shared root window session on Linux
blilly "at" erols.com
Sun Jun 9 02:37:01 2002
I've managed to get a shared VNC session on Linux such that
the session started at the root X window (a.k.a. console)
is sharable via VNC. It is fairly easy to do (once one
figures out some of the undocumented features and options
of vncserver). Here's the procedure for SuSE Linux 8.0
(Intel), using kdm as the display manager:
1. (obviously) the vnc package, X, and a suitable display
manager need to be installed. xfstt is also helpful.
2. configure xfstt to run in run levels 3 and 5. The
YaST2 system -> run level editor can be used.
3. edit the vncserver (in /usr/X11/bin) script to
configure a suitable default color depth, default
xstartup file contents, and font paths.
I use a depth of 16 and the following for the font path:
$cmd .= " -fp /usr/lib/X11/fonts/misc/";
$cmd .= ",/usr/lib/X11/fonts/misc:unscaled";
$cmd .= ",/usr/lib/X11/fonts/75dpi:unscaled";
$cmd .= ",/usr/lib/X11/fonts/100dpi:unscaled";
$cmd .= ",/usr/lib/X11/fonts/URW";
$cmd .= ",/usr/lib/X11/fonts/Speedo";
$cmd .= ",/usr/lib/X11/fonts/cyrillic:unscaled";
$cmd .= ",/usr/lib/X11/fonts/latin2/misc:unscaled";
$cmd .= ",/usr/lib/X11/fonts/latin7/75dpi:unscaled";
$cmd .= ",/usr/lib/X11/fonts/japanese:unscaled";
$cmd .= ",/usr/lib/X11/fonts/hellas/misc:unscaled";
$cmd .= ",/usr/lib/X11/fonts/hellas/75dpi:unscaled";
$cmd .= ",/usr/lib/X11/fonts/hellas/100dpi:unscaled";
$cmd .= ",/usr/lib/X11/fonts/hellas/Type1";
$cmd .= ",/usr/lib/X11/fonts/misc/sgi:unscaled";
$cmd .= ",/usr/lib/X11/fonts/75dpi";
$cmd .= ",tcp/localhost:7101";
YMMV (the last is for use with xfstt). I use the
following for the default xstartup (edit $HOME/.vnc/xstartup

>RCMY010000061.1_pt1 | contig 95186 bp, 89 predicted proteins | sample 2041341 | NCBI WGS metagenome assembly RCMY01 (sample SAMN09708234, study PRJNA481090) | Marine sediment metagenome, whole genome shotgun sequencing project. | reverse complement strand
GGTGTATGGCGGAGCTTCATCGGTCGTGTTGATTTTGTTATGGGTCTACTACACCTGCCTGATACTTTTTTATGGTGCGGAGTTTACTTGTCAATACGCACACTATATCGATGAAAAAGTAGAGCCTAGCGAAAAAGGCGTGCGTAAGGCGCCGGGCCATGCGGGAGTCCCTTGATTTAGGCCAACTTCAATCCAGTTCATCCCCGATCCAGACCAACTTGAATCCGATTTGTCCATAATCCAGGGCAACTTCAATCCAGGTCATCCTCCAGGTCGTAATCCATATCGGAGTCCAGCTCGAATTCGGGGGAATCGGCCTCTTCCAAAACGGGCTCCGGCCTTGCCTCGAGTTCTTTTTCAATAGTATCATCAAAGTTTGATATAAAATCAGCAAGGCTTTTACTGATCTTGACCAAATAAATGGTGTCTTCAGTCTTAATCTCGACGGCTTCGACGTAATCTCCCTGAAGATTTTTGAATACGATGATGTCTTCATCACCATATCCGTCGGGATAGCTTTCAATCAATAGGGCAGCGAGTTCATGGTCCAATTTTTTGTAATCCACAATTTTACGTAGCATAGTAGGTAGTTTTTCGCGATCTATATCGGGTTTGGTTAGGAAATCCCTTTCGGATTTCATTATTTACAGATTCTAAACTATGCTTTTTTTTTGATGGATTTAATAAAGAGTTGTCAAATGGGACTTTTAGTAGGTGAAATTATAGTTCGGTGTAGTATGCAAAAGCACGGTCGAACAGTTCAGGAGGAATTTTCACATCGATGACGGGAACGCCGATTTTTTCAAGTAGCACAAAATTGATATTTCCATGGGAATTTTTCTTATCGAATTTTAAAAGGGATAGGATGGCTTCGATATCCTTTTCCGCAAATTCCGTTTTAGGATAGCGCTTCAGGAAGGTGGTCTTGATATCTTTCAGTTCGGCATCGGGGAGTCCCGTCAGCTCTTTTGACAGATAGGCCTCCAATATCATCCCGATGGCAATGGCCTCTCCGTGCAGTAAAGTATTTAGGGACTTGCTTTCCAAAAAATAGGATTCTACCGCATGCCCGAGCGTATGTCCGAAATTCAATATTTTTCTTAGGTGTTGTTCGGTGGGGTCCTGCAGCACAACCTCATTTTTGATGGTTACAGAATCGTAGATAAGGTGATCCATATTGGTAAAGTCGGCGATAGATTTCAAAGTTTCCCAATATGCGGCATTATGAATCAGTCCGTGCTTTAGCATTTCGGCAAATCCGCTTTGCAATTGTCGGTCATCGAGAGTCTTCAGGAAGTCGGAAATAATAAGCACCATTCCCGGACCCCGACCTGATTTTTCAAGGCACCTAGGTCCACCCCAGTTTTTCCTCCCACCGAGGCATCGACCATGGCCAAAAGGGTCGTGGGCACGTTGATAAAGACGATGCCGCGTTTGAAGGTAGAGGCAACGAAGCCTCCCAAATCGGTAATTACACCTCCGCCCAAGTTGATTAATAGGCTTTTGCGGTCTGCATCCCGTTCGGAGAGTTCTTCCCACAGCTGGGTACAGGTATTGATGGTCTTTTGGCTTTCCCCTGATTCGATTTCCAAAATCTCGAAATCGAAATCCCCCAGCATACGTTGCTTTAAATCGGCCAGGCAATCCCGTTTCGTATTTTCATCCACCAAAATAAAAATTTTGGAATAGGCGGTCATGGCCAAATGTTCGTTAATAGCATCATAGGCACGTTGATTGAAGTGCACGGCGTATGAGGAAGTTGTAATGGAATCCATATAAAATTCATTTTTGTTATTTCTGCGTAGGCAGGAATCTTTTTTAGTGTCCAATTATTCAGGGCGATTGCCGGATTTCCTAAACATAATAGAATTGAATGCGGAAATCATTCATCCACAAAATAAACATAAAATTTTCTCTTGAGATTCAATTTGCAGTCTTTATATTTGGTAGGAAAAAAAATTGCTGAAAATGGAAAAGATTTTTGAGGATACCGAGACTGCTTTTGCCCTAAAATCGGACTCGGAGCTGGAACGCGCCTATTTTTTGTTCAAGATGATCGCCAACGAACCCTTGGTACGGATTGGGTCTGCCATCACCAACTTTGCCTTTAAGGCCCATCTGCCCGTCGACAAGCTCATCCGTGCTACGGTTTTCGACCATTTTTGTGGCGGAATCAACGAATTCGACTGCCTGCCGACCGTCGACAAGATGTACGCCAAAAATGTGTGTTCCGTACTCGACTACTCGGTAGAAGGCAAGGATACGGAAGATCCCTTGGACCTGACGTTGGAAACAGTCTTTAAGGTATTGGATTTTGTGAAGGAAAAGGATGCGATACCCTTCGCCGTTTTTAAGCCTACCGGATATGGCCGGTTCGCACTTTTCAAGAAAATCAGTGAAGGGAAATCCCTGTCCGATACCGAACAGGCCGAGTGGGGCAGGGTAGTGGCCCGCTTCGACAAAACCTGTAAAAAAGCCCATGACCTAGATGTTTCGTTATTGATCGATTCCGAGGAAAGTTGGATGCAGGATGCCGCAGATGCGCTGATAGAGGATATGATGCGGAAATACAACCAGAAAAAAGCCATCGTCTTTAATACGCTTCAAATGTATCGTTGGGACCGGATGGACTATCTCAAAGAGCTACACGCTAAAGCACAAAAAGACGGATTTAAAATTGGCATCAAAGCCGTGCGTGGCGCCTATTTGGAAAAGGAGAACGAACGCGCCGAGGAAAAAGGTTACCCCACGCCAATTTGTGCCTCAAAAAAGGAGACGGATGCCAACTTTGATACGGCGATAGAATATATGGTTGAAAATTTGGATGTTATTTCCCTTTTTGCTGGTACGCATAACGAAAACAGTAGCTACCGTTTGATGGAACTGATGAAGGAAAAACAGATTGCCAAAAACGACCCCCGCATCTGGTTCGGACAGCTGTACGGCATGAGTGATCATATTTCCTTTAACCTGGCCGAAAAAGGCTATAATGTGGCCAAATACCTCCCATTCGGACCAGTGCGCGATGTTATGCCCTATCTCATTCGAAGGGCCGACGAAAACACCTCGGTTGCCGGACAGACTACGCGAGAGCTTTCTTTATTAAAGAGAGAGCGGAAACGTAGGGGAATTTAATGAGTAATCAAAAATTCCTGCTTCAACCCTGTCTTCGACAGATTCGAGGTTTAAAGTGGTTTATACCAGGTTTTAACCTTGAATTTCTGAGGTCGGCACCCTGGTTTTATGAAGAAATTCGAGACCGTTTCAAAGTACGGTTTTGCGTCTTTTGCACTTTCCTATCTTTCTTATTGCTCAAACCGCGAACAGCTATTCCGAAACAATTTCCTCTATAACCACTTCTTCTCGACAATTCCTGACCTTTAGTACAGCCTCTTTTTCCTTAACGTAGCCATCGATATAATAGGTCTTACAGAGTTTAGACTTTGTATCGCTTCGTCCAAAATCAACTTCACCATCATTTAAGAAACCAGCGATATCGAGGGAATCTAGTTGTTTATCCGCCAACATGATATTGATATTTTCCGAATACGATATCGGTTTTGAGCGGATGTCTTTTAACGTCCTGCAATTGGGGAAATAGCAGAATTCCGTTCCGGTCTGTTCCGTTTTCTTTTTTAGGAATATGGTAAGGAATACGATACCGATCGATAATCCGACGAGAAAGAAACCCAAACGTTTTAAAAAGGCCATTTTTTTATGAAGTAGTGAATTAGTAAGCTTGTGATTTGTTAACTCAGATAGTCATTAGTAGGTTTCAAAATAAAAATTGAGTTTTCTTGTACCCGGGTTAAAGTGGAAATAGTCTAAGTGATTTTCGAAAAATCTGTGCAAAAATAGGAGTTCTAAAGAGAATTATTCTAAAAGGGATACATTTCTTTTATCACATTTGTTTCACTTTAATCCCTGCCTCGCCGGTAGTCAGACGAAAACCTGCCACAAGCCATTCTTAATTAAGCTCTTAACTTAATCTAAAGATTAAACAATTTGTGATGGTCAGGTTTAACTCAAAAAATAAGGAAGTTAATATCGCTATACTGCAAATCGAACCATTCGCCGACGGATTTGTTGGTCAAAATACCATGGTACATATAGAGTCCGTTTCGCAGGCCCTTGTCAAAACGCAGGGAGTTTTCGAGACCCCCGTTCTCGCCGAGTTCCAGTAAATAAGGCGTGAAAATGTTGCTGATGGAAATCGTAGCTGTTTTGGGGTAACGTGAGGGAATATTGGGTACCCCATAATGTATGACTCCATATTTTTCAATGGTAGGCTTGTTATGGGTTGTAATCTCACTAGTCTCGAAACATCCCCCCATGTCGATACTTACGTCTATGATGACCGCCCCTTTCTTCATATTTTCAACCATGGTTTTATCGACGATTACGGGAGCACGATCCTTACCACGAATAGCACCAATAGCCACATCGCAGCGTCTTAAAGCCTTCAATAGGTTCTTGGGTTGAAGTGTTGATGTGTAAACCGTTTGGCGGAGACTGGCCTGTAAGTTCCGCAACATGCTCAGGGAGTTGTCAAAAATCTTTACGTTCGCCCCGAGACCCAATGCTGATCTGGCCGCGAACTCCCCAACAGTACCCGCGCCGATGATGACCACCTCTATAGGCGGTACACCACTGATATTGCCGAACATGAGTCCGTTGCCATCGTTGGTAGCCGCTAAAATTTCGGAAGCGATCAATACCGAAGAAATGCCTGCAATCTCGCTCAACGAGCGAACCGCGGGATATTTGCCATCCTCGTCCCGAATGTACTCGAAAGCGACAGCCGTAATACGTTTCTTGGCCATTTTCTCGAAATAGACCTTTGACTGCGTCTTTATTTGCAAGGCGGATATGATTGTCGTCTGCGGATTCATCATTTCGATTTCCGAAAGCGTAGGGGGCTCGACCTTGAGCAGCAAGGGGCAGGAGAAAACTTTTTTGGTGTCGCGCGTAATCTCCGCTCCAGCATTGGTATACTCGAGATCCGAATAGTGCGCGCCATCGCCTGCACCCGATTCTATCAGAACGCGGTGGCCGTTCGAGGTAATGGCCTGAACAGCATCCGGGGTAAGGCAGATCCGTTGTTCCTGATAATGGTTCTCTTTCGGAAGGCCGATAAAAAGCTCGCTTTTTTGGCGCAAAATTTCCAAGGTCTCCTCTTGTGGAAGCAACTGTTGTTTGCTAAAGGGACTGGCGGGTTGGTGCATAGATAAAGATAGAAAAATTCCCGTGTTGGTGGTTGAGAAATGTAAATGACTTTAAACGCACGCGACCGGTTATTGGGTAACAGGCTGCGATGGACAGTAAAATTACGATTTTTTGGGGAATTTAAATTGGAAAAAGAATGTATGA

also if vnc has already been used):
"xsetroot -solid grey\n".
"#xterm -geometry 80x24+10+10 -ls -title \"\$VNCDESKTOP Desktop\" &\n".
4. put a shell script named vnc in /usr/X11/bin,
containing the following three lines (edit the
geometry and dpi arguments to suit local conditions):
vncserver -geometry 1024x768 -once -alwaysshared -dpi 94
5. put a shell script named vncview in /usr/X11/bin,
containing the following 3 lines:
display=$(ls -t $HOME/.vnc/*:*.* | head -1 | cut -d: -f2 | cut -d. -f1 )
vncviewer -fullscreen -passwd $HOME/.vnc/passwd :$display
6. Add three entries to the login session manager via
the KDE Control Center, System -> Login Manager
"Sessions" tab. The entries should be "vnc",
"vncview", and "vncviewer".
7. Add "vnc" to the list of window managers in
/usr/X11/bin/wmlist (in case startx is used).
At the login session window, select "vnc" from the
session type drop-down menu. The vnc server will be
started (usu. on :1) and a full-screen vnc viewer
window will be opened connecting to the server using
the root window for the viewer. Remote connections
specify host:1 (unless for some reason the server has
started on a different X display). If the vnc viewer
in the root window is prematurely closed or crashes,
but the Xvnc server is still running, one can use the
"vncview" session selection in the login window to
reconnect to the vnc server without starting an
additional KDE (or other window manager) session.
It is presumed that the most recent $HOME/.vnc/*:*.*
file corresponds to the session established at login.
If additional sessions are established for the same
user, and the "vncview" session is used to try to
reconnect after closing the root vnc viewer, that
might not be the case. Use the "vncviewer"
session as described above to manually connect to the
correct vnc server (then one can use F8 to get a full
screen viewer). Obviously, errors in editing critical
files can cause problems; use the instructions above
at your own risk.
The vnc viewer in the root window can be used with
keyboard shortcuts (e.g. ALT + TAB to switch program
windows in the KDE session). Of course that won't work
from a MS Windows version of the VNC viewer.
Q: Why bother? On UNIX, you don't need to share the
console session -- you can start an additional user
session for each viewer [blah, blah, blah...]
A: Additional separate window manager sessions (i.e.
other than the root window desktop session) don't
permit doing what the VNC description states:
"[...] you can leave your desk, go to another machine,
whether next door or several hundred miles away, reconnect
to your desktop from there and finish the sentence you were
typing. Even the cursor will be in the same place".
That description DOES apply with a shared root window
Q: How do I do this for Red Hat [or other] Linux?
A: I don't know. Experiment.